How would you like to work for a company where the minimum wage is $70,000 a year? Most people would like a job like that. The employees of Gravity Payments don’t have to do wishful thinking because they do work for a company like that. The New York Times reported that Dan Price, CEO of Gravity Payments, surprised his 120 employees by letting them know that the minimum wage for any employee will be $70,000 a year.
Price started the Seattle-based credit-card payment processing firm in his dormitory room at Seattle Pacific University with seed money from his older brother in 2004, when he was only 19-years-old. Price, now 24, makes close to a million dollars a year. He thought it was too far of a gap between his salary and the people making much less. Therefore, he is bridging the gap by cutting his salary to $70,000 a year and giving the remainder of his own salary to his employees. That means some of his employees will actually make more money than he does, but he is fine with that.
Fox News reported that Price will cut his nearly $1 million salary to $70,000 and use about 80 percent of Gravity Payments’ anticipated profit of $2.2 million to increase the salary of about 70 of his employees. The 30 lowest-paid employees include customer service representatives, receptionists, clerks, and salesmen. They will see an increase in their salaries to the $70,000 minimum. Up to this point, the average salary at Gravity Payments had been $48,000 a year. Price said he plans to keep his own salary low until the company earns back the profit it had before the new minimum salary of $70,000 for all employees became effective.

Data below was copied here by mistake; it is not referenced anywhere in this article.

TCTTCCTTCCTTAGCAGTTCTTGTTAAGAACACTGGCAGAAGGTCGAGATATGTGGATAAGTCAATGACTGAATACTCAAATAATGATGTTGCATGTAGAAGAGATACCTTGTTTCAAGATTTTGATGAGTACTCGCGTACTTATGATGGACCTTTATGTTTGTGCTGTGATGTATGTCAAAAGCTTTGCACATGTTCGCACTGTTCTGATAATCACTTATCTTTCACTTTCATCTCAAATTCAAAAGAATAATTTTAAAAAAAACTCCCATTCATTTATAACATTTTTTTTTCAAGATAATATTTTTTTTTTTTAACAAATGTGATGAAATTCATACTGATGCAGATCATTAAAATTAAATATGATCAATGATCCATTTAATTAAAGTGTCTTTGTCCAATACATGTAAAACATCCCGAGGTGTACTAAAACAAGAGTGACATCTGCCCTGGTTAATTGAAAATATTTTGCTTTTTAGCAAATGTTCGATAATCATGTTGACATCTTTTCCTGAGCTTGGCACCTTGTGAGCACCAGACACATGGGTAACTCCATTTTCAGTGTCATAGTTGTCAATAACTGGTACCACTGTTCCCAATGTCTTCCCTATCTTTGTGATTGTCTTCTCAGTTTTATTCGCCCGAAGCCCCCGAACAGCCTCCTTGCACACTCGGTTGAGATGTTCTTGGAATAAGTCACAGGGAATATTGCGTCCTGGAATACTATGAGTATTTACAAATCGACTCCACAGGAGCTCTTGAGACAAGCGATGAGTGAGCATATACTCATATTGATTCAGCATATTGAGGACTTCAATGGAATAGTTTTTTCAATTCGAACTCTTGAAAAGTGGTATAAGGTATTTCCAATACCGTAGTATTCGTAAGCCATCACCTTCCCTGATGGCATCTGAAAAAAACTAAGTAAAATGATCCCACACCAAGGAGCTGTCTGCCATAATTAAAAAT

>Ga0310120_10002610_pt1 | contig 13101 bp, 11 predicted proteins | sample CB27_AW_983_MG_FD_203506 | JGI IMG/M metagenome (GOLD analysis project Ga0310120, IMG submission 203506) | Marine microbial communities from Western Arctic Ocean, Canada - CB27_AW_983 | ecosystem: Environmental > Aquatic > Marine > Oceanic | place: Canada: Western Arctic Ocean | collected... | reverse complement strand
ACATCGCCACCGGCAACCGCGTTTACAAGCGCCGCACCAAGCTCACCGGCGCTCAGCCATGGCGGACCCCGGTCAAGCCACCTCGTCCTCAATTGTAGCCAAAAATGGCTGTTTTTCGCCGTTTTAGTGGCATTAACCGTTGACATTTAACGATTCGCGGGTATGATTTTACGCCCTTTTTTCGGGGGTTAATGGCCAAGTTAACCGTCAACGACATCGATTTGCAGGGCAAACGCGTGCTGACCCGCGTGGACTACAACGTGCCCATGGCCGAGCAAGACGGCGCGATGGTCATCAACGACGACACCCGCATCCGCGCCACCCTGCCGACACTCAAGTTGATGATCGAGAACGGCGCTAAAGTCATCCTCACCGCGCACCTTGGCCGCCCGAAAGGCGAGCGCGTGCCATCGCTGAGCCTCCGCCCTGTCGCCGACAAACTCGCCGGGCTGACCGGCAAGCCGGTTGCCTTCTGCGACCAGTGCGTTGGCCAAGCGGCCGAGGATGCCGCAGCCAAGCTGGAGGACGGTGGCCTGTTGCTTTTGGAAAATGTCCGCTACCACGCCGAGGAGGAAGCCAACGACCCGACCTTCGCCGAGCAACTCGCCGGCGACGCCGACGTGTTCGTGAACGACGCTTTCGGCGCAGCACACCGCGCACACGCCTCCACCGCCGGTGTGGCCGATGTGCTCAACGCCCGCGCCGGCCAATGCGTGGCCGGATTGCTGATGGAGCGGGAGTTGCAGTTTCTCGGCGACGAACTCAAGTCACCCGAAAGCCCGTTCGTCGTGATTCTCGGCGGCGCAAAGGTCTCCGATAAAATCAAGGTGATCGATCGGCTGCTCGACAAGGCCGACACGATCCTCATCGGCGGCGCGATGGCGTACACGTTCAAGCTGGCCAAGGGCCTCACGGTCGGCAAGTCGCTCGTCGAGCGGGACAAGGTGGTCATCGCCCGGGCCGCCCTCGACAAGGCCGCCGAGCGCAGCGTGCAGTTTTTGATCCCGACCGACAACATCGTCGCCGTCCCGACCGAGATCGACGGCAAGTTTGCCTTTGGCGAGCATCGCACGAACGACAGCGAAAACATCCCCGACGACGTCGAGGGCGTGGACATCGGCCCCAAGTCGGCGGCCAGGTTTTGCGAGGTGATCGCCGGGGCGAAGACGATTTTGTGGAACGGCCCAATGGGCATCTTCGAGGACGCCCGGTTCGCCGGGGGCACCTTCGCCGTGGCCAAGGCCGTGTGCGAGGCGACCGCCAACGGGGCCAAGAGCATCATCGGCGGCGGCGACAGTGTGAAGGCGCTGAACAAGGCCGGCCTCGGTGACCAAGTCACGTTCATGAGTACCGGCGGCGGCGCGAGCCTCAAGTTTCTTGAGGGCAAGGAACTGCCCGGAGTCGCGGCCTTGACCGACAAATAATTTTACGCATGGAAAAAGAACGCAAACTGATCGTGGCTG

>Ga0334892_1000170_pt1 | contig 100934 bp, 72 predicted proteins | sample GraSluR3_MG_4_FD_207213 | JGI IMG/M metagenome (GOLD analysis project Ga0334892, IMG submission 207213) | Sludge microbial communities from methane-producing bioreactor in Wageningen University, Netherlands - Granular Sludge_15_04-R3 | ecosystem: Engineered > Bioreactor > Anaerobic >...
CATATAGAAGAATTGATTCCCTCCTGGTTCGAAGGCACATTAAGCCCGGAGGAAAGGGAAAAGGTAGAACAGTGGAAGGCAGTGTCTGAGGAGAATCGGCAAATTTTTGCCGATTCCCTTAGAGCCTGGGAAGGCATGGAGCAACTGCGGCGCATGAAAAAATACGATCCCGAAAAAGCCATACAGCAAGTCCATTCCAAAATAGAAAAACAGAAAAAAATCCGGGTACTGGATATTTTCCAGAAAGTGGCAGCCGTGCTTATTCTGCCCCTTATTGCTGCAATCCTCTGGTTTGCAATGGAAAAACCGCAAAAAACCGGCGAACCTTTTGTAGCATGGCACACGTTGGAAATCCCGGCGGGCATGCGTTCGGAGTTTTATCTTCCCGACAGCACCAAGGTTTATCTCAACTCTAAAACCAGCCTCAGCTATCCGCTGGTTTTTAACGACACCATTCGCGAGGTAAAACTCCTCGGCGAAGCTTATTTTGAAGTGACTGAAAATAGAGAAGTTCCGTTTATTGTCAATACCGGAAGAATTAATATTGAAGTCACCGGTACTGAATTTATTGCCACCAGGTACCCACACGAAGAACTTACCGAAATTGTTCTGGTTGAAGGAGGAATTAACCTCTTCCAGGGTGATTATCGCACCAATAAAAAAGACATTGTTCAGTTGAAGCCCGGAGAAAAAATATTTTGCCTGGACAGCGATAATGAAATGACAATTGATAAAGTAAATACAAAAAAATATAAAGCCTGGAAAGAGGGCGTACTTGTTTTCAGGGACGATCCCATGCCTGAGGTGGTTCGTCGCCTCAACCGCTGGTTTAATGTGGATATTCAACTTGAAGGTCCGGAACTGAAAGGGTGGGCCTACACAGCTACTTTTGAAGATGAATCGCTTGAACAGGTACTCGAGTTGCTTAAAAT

The CEO of Gravity Payments explained his reason for making this decision. He said he read an article on happiness that said extra money for people who earn less than $70,000 a year makes a big difference in their lives. He surprised all of his employees with the news that over the next three years everyone’s salary will be a minimum of $70,000 a year.
Employees were shocked and surprised all at the same time when they heard the good news. They agreed the extra money would come in handy to do some of the things they needed to do, such as paying off outstanding doctors and hospital bills. Some said they would be able to better provide for their families. Most agreed that the extra money will definitely make a big difference in their lives.
Do you think other CEOs will follow the example of Dan Price and do something similar for their employees?
[Image via Getty Images]